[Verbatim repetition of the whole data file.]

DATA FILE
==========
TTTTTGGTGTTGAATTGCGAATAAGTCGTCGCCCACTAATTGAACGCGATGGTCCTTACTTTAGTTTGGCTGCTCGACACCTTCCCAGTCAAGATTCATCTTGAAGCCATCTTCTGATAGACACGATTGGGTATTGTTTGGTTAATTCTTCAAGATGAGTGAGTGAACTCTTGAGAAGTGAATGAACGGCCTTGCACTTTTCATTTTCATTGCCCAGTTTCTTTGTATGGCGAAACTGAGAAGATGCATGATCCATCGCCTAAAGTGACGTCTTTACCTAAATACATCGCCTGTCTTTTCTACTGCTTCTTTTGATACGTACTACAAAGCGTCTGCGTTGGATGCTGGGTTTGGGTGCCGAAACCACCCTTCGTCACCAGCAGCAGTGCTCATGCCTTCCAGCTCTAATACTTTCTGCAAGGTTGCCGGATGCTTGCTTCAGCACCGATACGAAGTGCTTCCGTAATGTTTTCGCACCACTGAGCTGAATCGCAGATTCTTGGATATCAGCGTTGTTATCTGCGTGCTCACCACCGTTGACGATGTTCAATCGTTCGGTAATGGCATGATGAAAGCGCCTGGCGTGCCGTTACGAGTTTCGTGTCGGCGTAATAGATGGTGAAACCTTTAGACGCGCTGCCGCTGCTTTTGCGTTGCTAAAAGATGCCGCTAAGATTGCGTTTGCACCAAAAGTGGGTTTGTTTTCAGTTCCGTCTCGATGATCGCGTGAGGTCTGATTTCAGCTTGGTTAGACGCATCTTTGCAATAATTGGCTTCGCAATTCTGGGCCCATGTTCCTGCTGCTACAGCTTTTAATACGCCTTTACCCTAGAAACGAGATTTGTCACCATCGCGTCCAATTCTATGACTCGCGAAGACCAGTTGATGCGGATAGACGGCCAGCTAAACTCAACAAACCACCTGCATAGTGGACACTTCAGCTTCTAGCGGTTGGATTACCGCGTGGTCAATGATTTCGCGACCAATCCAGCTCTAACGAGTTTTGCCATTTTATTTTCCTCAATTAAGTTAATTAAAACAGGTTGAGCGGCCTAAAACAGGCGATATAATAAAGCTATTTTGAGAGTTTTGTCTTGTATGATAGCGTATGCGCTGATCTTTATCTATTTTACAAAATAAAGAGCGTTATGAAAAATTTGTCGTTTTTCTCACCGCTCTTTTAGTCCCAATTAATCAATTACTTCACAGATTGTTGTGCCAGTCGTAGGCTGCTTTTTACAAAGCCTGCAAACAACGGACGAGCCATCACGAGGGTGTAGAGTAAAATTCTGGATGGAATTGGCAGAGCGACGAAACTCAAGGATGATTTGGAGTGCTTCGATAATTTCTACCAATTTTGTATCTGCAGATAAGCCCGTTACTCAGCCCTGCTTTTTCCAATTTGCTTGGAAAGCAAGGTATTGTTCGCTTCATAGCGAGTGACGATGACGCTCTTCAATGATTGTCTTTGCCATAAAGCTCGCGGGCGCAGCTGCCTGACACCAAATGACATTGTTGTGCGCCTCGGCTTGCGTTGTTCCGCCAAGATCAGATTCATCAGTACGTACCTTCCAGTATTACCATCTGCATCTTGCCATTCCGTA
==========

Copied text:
TTTTTGGTGTTGAATTGCGAATAAGTCGTCGCCCACTAATTGAACGCGATGGTCCTTACTTTAGTTTGGCTGCTCGACACCTTCCCAGTCAAGATTCATCTTGAAGCCATCTTCTGATAGACACGATTGGGTATTGTTTGGTTAATTCTTCAAGATGAGTGAGTGAACTCTTGAGAAGTGAATGAACGGCCTTGCACTTTTCATTTTCATTGCCCAGTTTCTTTGTATGGCGAAACTGAGAAGATGCATGATCCATCGCCTAAAGTGACGTCTTTACCTAAATACATCGCCTGTCTTTTCTACTGCTTCTTTTGATACGTACTACAAAGCGTCTGCGTTGGATGCTGGGTTTGGGTGCCGAAACCACCCTTCGTCACCAGCAGCAGTGCTCATGCCTTCCAGCTCTAATACTTTCTGCAAGGTTGCCGGATGCTTGCTTCAGCACCGATACGAAGTGCTTCCGTAATGTTTTCGCACCACTGAGCTGAATCGCAGATTCTTGGATATCAGCGTTGTTATCTGCGTGCTCACCACCGTTGACGATGTTCAATCGTTCGGTAATGGCATGATGAAAGCGCCTGGCGTGCCGTTACGAGTTTCGTGTCGGCGTAATAGATGGTGAAACCTTTAGACGCGCTGCCGCTGCTTTTGCGTTGCTAAAAGATGCCGCTAAGATTGCGTTTGCACCAAAAGTGGGTTTGTTTTCAGTTCCGTCTCGATGATCGCGTGAGGTCTGATTTCAGCTTGGTTAGACGCATCTTTGCAATAATTGGCTTCGCAATTCTGGGCCCATGTTCCTGCTGCTACAGCTTTTAATACGCCTTTACCCTAGAAACGAGATTTGTCACCATCGCGTCCAATTCTATGACTCGCGAAGACCAGTTGATGCGGATAGACGGCCAGCTAAACTCAACAAACCACCTGCATAGTGGACACTTCAGCTTCTAGCGGTTGGATTACCGCGTGGTCAATGATTTCGCGACCAATCCAGCTCTAACGAGTTTTGCCATTTTATTTTCCTCAATTAAGTTAATTAAAACAGGTTGAGCGGCCTAAAACAGGCGATATAATAAAGCTATTTTGAGAGTTTTGTCTTGTATGATAGCGTATGCGCTGATCTTTATCTATTTTACAAAATAAAGAGCGTTATGAAAAATTTGTCGTTTTTCTCACCGCTCTTTTAGTCCCAATTAATCAATTACTTCACAGATTGTTGTGCCAGTCGTAGGCTGCTTTTTACAAAGCCTGCAAACAACGGACGAGCCATCACGAGGGTGTAGAGTAAAATTCTGGATGGAATTGGCAGAGCGACGAAACTCAAGGATGATTTGGAGTGCTTCGATAATTTCTACCAATTTTGTATCTGCAGATAAGCCCGTTACTCAGCCCTGCTTTTTCCAATTTGCTTGGAAAGCAAGGTATTGTTCGCTTCATAGCGAGTGACGATGACGCTCTTCAATGATTGTCTTTGCCATAAAGCTCGCGGGCGCAGCTGCCTGACACCAAATGACATTGTTGTGCGCCTCGGCTTGCGTTGTTCCGCCAAGATCAGATTCATCAGTACGTACCTTCCAGTATTACCATCTGCATCTTGCCATTCCGTA